“But something that doesn't scale equally with weight is VO2 max. Lighter riders tend to have a better VO2 max relative to weight. If you took an hour climb and you had a little climber guy and a 70-kilogram time trial rider go up a climb together, they would actually get to the top and about the same length of time. The advantage might even be to the time trialer. The difference is that little climber, say a little 120-pound guy, has a really great VO2 max. They have the ability to go over threshold for a couple of minutes and put out a scorching effort. The 70-kilogram time trialer guys, if they go above threshold, they pay for it. That's why when you watch the tour, you see the little climbers attack and attack and attack where your more typical GC looking guy is just going to sit there and grind up the climb.”
What can heavier riders do to climb better?
Trevor Connor: “The heavier you are, the more you have to take on a time trial mentality. Which means when you hit that climb, you go your own pace. You don't respond to people. The biggest mistake I see heavier riders make when there's a climb in a race is ... The second somebody attacks at the base of the climb, they try to respond to it.
“Like I said, Chris can do a little attack like that, and being the smaller climber, can recover and be just fine. If I do that attack, I'm done. So the heavier you are, the more you have to ignore what anybody else is doing and pace up the climb.”
Chris Case: “Surging back and forth is not going to benefit a larger rider. In terms of psychology, if we're talking racing here, then it's about having confidence. If the little guy attacks, he has a burst, but eventually he has to settle down. If you just maintain as much as you can do, there's a chance you'll be able to pull them back some, if not all the way. Outside of the racing, if you're just doing a gran fondo, a big event, or just going out for a ride, and you want to enjoy yourself, it's always going to be more enjoyable to find a rhythm. It's just about finding the right pace, putting the head down, and pedaling away.”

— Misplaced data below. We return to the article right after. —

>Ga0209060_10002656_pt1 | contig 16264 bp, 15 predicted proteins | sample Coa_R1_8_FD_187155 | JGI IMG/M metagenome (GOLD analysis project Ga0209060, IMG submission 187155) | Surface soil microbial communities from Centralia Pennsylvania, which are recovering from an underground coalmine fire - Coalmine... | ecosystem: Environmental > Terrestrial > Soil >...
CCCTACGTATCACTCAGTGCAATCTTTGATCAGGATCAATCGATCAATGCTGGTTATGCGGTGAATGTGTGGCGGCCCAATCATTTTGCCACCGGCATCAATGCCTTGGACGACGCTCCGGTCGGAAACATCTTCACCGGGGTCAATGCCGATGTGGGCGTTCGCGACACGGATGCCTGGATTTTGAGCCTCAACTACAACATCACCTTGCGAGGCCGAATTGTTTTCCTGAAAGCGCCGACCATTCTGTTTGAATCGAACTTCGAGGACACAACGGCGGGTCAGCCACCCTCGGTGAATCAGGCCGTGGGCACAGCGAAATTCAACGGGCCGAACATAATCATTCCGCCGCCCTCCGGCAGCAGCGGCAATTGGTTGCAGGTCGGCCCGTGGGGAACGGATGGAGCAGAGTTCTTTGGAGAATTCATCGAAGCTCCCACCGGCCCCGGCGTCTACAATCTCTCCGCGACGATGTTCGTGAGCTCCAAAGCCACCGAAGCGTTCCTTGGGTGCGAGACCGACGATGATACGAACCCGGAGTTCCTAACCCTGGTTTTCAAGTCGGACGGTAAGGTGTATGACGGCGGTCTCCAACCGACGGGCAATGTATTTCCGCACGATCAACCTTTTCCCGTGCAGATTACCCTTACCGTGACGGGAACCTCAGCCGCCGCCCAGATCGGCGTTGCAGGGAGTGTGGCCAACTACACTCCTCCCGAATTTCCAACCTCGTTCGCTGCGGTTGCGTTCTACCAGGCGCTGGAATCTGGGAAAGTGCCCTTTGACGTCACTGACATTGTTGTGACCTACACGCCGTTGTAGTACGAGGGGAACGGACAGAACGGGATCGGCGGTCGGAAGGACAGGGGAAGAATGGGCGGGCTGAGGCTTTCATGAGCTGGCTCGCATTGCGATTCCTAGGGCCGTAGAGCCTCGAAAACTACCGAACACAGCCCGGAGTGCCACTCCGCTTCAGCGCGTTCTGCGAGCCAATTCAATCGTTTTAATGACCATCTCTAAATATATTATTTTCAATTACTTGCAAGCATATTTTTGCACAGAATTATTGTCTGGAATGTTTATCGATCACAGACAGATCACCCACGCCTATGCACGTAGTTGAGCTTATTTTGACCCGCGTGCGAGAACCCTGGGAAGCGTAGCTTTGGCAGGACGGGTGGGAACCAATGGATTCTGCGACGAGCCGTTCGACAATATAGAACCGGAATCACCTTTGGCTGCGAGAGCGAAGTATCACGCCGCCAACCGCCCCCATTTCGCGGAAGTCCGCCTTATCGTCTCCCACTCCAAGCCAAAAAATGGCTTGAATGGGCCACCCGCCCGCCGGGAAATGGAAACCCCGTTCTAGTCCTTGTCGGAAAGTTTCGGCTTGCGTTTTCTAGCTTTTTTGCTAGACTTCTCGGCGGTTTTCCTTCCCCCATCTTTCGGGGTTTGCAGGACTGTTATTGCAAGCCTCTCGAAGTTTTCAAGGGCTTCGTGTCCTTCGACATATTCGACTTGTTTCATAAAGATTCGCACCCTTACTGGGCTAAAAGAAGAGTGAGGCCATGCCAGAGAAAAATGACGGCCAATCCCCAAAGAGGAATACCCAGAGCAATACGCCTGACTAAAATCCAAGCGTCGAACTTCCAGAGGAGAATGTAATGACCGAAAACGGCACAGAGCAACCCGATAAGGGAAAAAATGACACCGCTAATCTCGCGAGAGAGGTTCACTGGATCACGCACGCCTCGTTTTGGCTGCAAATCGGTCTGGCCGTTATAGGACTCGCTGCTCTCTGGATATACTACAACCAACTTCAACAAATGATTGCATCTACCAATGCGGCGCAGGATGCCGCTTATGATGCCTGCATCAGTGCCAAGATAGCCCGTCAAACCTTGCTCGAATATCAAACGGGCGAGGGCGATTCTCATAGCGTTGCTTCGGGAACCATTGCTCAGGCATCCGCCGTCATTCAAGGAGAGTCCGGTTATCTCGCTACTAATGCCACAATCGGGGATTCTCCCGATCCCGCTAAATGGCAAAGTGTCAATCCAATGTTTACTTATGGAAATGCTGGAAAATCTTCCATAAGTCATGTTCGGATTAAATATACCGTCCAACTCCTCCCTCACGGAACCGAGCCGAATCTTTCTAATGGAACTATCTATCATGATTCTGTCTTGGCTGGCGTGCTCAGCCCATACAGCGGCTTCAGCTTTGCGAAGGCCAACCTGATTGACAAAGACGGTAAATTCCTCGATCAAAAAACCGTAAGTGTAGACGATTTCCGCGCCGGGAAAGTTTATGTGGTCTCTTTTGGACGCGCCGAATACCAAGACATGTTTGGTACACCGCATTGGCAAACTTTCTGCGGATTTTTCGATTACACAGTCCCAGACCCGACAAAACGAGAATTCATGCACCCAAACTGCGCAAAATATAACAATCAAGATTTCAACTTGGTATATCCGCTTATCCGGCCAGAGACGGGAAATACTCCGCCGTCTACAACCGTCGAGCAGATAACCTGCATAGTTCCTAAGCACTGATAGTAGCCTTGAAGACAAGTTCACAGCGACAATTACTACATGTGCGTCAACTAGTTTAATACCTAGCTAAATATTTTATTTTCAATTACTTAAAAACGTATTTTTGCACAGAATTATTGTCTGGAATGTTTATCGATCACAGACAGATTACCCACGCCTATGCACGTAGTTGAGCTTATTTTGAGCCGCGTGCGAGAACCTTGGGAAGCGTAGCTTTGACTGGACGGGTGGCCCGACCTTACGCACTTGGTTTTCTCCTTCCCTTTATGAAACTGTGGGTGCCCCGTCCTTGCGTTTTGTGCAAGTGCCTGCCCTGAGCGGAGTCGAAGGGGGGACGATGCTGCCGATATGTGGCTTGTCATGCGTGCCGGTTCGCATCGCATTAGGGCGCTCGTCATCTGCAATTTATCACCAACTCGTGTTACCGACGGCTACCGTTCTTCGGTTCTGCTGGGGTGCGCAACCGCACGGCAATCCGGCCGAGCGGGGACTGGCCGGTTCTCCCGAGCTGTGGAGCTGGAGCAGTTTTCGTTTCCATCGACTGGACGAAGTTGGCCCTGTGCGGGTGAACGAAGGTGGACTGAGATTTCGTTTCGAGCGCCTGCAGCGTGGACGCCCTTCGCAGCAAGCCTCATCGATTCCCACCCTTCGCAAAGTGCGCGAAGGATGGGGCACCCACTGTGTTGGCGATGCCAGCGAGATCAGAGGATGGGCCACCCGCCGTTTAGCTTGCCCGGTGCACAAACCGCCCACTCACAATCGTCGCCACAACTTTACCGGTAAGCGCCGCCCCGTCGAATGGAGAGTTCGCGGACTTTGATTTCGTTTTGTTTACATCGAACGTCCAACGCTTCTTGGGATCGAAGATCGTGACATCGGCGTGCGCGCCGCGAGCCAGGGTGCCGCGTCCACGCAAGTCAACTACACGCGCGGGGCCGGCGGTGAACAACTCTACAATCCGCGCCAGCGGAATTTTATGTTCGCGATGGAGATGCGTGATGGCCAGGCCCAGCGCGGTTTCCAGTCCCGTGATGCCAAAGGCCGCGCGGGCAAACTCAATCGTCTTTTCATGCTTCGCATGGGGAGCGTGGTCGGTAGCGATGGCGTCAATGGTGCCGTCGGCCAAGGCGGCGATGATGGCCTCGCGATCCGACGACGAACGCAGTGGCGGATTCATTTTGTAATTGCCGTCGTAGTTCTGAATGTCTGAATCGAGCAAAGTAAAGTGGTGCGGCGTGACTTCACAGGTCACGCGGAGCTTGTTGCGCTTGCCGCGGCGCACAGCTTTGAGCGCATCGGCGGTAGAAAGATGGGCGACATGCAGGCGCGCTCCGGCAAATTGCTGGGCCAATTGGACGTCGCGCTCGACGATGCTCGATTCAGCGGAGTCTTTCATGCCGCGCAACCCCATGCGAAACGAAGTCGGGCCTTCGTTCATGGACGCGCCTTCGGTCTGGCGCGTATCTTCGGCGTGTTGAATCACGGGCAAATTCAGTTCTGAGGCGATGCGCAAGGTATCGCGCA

Trevor Connor: “The other advice I'm going to give for both the little rider and the big rider is, still train your weaknesses, but really train your strengths. A little 120-pound rider does not have as much muscle mass ... They need to spin more. If they get bogged down to 40 rpm, they have less muscle mass to generate the torque to keep the pedals going over. If you're 190 pounds, and you've got some good muscle mass in your legs, sometimes you can grind out that gear a bit more than the little rider. When you're going up climbs, train it, get used to it ... Take advantage of your greater muscle mass and learn to be a more comfortable going 40-50 rpm.”
Is climbing different for road vs. gravel vs. mountain biking? Should you approach each discipline differently?
Chris Case: “In terms of riding a steep climb on a mountain bike versus a steep climb on a road bike, there are differences in the style of riding and where you need to put yourself on a bike. Traction is an issue. A lot of times on a mountain bike, if it's a super steep climb, you can't get out of the saddle to generate more power. So you stay seated and you have to grind at a low cadence. You train specifically for that.
“Same thing with the big gravel races that take place in the Midwest. There’s not long, sustained climbs, but a lot of shorter, steep rollers ... So those are different. Those are more power climbs. Sometimes it's advantageous to get out of the saddle and sprint over them to use your momentum to carry speed over a climb versus sitting down and grinding it out through all the little undulations.”
Trevor Connor: “15% is super steep on a road climb but on mountain bike trails you're hitting 30% or steeper for very short periods of time. It is far less consistent, far less steady. You have to power over or get off the bike and walk. It's a very different style of climbing. As Chris pointed out, the ground moves underneath you. So traction is important. Where you position yourself on the bike is important. On the road, we can talk about optimal positioning for putting out power. If you stand up and get too far forward on your bike on the road, you're going to look a little off, but you're going to get up that climb just fine. If you do that in a mountain bike trail your rear wheel is going to spin out. So you do need to train technique. Technique is a huge part of it.
“The other thing that you need to train for mountain biking, and also to a degree for gravel, is shorter, punchier, hard efforts to get over those 20-30 second, or one-minute climbs that are quite steep. You got to hit them hard or you're not getting over it. You have that in road climbing, but not nearly to the same degree.”
Where can riders learn more about Fast Labs?
Chris Case: Our website is fastlabs.com. The podcast that we've put together for 111 episodes and six years now is called ‘Fast Talk.’ You can find that on all the popular podcast apps including Apple Podcasts, Google Podcasts, and Spotify.
Do you struggle with climbing? What have you done to improve? Let us know in the comments!
All photos courtesy of Fast Labs.